Singer with disability shines in Ali Stroker’s new kids book


NEW YORK — Broadway star Ali Stroker says she always felt like her “most powerful self” when onstage, and now as the co-author of a new book for kids, she’s trying to empower others.

Stroker teamed up with her friend and middle grade author Stacy Davidowitz and set out to create a familiar character: a young girl in a wheelchair named Nat who wants to perform in a local musical.

“The Chance to Fly” — published this week — was a way for the actor to share her own experiences as a person with a disability and big dreams. Stroker, who has used a wheelchair since a car accident paralyzed her when she was 2, says she wanted to help kids with disabilities recognize themselves in the book.

Even before winning a Tony in 2019 for her role in the Broadway revival of “Oklahoma,” Stroker served as an example of a person who doesn’t let limitations prevent her from achieving her goals. She made history as the first actor in a wheelchair to win the award and dedicated it to all kids with disabilities waiting to be represented in theater.

Stroker said she was driven to write “The Chance to Fly” because she didn’t have any stories like it to read when she was in middle school. In a recent interview with The Associated Press, Stroker talked about the challenges of writing a story similar to her own, representing people with disabilities, and naming her wheelchair.

AP: Nat loves musicals and performing. How did performing make you feel at her age?

Stroker: On stage, I felt like I was my most powerful self because people were looking at me and staring at me. But it wasn’t just because of my wheelchair and it was a safe place to be different kinds of people. For a long time, I felt like I had to be, you know, like happy and OK and inspirational for other people. And when I was on stage and I was playing a character who was going through something, I got to express all those other things that were living inside of me. Writing this book as well and going back to those really vulnerable, scary, first time moments was so healing. And I think teenage Ali was just really brave and really tough. And I feel so proud of where I am now.

AP: Nat sometimes feels embarrassed about her wheelchair. Was it hard to write about that?

Stroker: It was a challenge for me to go back to those moments. One of the ways I describe it is just like you feel like you’re like so hot and you feel like people are looking at you for the thing that you are most self-conscious of, and maybe the thing that you have the most shame about. And it’s just overwhelming. But I wanted to write it because whether you have a disability or you’re in a wheelchair or not, you have those self-conscious and really difficult moments in your life, especially as a teenager, when you just want to be like everybody else, but you’re not like everybody else. And the reason it needed to exist in this book is because I want young people to know that they’re not alone in feeling like that.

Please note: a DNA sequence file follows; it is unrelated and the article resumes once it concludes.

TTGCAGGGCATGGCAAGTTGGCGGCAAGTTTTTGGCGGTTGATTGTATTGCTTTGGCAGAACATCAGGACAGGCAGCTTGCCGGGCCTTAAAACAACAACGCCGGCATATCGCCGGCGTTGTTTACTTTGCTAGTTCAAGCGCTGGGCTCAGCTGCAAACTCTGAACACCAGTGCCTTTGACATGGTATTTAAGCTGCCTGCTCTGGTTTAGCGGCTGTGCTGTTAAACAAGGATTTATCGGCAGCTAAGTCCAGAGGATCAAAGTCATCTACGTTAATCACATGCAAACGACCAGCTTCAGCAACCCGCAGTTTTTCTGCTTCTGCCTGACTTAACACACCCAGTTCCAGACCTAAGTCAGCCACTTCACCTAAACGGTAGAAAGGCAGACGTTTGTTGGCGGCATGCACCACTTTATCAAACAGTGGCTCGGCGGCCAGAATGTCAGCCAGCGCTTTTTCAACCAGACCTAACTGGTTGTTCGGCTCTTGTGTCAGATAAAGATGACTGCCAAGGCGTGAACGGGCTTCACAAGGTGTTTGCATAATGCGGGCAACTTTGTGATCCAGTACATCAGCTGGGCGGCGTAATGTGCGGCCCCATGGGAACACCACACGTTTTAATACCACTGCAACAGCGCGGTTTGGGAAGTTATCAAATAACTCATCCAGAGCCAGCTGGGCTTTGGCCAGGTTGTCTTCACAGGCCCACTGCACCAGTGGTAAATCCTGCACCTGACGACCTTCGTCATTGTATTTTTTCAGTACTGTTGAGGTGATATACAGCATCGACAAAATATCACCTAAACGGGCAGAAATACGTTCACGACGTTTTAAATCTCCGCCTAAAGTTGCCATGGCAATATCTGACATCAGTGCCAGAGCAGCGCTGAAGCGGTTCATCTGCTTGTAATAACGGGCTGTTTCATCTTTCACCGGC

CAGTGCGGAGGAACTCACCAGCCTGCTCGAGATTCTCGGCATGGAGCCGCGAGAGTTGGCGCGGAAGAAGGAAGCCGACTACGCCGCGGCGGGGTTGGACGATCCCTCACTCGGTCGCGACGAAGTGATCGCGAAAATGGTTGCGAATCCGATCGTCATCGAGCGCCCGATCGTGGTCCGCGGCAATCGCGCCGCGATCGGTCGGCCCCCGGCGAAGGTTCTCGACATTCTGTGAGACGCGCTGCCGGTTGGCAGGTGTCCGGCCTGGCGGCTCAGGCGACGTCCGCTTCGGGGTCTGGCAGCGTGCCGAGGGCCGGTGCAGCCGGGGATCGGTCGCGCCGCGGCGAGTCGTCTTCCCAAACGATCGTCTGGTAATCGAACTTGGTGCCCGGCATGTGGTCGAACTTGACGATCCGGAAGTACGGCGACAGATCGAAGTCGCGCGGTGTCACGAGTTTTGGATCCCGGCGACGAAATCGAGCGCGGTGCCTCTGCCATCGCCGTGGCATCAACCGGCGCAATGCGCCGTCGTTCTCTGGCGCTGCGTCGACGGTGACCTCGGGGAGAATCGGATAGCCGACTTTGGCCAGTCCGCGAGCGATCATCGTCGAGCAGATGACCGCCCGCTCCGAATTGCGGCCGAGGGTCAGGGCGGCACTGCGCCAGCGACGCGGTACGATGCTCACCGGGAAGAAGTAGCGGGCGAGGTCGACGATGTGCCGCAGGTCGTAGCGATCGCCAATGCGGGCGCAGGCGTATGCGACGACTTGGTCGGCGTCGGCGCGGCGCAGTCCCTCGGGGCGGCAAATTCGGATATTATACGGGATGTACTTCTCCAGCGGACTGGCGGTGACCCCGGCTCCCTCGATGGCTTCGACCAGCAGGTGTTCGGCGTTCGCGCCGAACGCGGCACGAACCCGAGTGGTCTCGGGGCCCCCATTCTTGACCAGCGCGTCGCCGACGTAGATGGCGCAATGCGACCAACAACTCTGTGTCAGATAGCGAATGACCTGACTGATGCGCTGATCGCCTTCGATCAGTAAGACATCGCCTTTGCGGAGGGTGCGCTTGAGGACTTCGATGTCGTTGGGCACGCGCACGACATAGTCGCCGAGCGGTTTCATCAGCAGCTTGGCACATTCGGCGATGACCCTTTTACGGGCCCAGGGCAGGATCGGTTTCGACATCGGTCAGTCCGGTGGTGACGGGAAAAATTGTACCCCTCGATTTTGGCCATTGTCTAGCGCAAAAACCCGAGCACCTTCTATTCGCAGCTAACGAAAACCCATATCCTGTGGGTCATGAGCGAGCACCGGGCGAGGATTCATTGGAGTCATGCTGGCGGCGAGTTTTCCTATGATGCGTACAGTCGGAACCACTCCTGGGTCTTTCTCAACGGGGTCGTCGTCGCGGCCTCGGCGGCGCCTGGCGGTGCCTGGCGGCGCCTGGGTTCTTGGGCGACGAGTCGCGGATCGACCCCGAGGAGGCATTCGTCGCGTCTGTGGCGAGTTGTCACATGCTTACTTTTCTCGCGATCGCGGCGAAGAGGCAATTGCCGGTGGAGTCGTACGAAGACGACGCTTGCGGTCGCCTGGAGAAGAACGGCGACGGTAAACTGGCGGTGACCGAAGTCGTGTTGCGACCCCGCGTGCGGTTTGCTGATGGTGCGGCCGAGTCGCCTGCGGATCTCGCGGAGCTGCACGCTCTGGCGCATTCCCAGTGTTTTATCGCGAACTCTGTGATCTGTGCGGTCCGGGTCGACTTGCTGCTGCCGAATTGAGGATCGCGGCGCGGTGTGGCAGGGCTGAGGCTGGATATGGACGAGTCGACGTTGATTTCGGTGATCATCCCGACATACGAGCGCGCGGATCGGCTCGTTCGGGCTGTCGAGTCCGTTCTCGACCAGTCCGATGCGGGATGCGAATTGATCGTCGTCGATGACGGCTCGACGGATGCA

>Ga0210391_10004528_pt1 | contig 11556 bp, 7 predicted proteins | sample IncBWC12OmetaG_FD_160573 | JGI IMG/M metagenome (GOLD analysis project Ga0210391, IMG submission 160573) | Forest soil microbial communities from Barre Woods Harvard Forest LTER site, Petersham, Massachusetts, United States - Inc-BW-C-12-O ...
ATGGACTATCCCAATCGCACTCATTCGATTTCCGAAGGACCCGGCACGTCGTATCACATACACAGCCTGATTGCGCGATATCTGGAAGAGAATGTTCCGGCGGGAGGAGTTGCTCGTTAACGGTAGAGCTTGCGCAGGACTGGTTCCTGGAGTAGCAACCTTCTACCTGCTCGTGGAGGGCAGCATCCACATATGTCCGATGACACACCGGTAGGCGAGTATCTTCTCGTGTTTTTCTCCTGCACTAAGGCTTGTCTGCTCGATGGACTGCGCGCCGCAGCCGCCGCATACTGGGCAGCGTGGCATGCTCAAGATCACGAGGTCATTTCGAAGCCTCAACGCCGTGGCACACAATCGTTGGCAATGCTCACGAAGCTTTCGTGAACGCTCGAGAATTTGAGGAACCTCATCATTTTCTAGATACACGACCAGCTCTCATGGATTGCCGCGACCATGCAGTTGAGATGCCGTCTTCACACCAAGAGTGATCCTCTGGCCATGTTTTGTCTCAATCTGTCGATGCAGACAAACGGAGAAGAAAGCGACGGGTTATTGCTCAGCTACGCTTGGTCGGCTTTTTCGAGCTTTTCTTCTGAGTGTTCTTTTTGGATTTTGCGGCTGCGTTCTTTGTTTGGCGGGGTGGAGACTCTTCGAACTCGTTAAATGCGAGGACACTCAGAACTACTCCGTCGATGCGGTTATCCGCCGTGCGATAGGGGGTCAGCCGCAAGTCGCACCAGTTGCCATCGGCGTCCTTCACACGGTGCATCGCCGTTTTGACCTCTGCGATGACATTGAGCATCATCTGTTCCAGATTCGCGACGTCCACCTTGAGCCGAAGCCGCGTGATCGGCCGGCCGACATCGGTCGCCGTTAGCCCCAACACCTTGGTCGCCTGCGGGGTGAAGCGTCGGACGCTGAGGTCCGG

AP: The adult directors of the show cast Nat but tell her she doesn’t have to dance, which upsets her because doesn’t want special treatment. Why was that important to include?

Stroker: What’s so beautiful about living with a disability is that your creativity to solve problems is so accessible. It’s so heightened because this is a part of your everyday life. Nat is really disappointed, but then she goes away and she shares with her friends, her peers what’s going on, and then they offer to help her and they are going to not wait for the adults to solve the problem, but they are going to come up with the answer. That’s an ideal situation when you can ask your home team, the people that you trust the most for help, and then you can come up with a creative solution.

AP: There are more opportunities recently for stories about people with disabilities. Is that encouraging?

Stroker: I really believe that one of the shifts that needs to happen is that actors with disabilities are cast in roles where the storyline is not about disability and that we are able to just exist in stories and have disabilities and have that not be the storyline. Because that’s one of the ways in which I believe some of the change can happen. I think that we are in a diversity movement, but oftentimes disability is not included in that movement because there is an opinion that in order for disability to be included, it has to be addressed. And I am here to say that you can cast somebody — like what happened with “Oklahoma.” I can play Ado Annie — my wheelchair is never addressed in the entire show. And yet we get to live this experience with a character who has a disability and we get to watch it and we are there with it, but we don’t have to talk about it.

AP: Nat names her wheelchair Peaches. Have you named your chairs?

Stroker: It’s just this really beautiful way to personalize this thing. You know, my wheelchair is a part of my every moment, every day my wheelchair sits right next to my bed when I sleep. My wheelchair is my access to the world. And I like to have a good relationship with my chairs. And so a really fun way of doing that is for me to name them. And sometimes there are days that you just want to use those names instead of talking about your equipment. My last chair was Twilight Flake — that was her racing name. She had sparkles!

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